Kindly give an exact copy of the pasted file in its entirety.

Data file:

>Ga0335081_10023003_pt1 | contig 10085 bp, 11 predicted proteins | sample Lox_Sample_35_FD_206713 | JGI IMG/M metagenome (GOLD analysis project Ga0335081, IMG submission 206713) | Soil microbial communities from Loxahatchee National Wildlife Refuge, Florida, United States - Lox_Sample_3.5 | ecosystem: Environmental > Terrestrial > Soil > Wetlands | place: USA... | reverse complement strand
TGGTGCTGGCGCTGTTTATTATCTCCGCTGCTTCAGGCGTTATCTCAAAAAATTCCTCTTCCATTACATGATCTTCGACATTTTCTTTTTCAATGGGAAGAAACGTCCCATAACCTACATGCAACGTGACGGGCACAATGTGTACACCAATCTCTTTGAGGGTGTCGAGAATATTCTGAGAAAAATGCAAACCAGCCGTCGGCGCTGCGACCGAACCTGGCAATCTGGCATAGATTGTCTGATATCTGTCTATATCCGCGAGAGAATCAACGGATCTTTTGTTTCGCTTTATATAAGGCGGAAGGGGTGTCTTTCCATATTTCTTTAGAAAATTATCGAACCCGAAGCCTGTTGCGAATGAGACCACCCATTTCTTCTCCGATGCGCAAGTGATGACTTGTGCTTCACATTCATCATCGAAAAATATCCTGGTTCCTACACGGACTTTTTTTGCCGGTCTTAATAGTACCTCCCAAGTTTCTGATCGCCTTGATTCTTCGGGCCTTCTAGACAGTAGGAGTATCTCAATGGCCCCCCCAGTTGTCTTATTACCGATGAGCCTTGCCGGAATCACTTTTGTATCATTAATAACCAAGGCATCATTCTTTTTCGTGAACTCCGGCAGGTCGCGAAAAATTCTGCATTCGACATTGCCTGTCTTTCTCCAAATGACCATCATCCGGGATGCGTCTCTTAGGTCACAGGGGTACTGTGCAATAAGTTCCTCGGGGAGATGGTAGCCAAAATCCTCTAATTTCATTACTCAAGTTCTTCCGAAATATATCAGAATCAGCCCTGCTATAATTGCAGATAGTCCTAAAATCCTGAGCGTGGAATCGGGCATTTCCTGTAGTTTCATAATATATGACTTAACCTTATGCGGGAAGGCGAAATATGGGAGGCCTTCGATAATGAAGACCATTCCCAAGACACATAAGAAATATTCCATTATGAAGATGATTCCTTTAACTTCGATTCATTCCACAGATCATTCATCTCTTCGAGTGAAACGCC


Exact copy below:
>Ga0335081_10023003_pt1 | contig 10085 bp, 11 predicted proteins | sample Lox_Sample_35_FD_206713 | JGI IMG/M metagenome (GOLD analysis project Ga0335081, IMG submission 206713) | Soil microbial communities from Loxahatchee National Wildlife Refuge, Florida, United States - Lox_Sample_3.5 | ecosystem: Environmental > Terrestrial > Soil > Wetlands | place: USA... | reverse complement strand
TGGTGCTGGCGCTGTTTATTATCTCCGCTGCTTCAGGCGTTATCTCAAAAAATTCCTCTTCCATTACATGATCTTCGACATTTTCTTTTTCAATGGGAAGAAACGTCCCATAACCTACATGCAACGTGACGGGCACAATGTGTACACCAATCTCTTTGAGGGTGTCGAGAATATTCTGAGAAAAATGCAAACCAGCCGTCGGCGCTGCGACCGAACCTGGCAATCTGGCATAGATTGTCTGATATCTGTCTATATCCGCGAGAGAATCAACGGATCTTTTGTTTCGCTTTATATAAGGCGGAAGGGGTGTCTTTCCATATTTCTTTAGAAAATTATCGAACCCGAAGCCTGTTGCGAATGAGACCACCCATTTCTTCTCCGATGCGCAAGTGATGACTTGTGCTTCACATTCATCATCGAAAAATATCCTGGTTCCTACACGGACTTTTTTTGCCGGTCTTAATAGTACCTCCCAAGTTTCTGATCGCCTTGATTCTTCGGGCCTTCTAGACAGTAGGAGTATCTCAATGGCCCCCCCAGTTGTCTTATTACCGATGAGCCTTGCCGGAATCACTTTTGTATCATTAATAACCAAGGCATCATTCTTTTTCGTGAACTCCGGCAGGTCGCGAAAAATTCTGCATTCGACATTGCCTGTCTTTCTCCAAATGACCATCATCCGGGATGCGTCTCTTAGGTCACAGGGGTACTGTGCAATAAGTTCCTCGGGGAGATGGTAGCCAAAATCCTCTAATTTCATTACTCAAGTTCTTCCGAAATATATCAGAATCAGCCCTGCTATAATTGCAGATAGTCCTAAAATCCTGAGCGTGGAATCGGGCATTTCCTGTAGTTTCATAATATATGACTTAACCTTATGCGGGAAGGCGAAATATGGGAGGCCTTCGATAATGAAGACCATTCCCAAGACACATAAGAAATATTCCATTATGAAGATGATTCCTTTAACTTCGATTCATTCCACAGATCATTCATCTCTTCGAGTGAAACGCC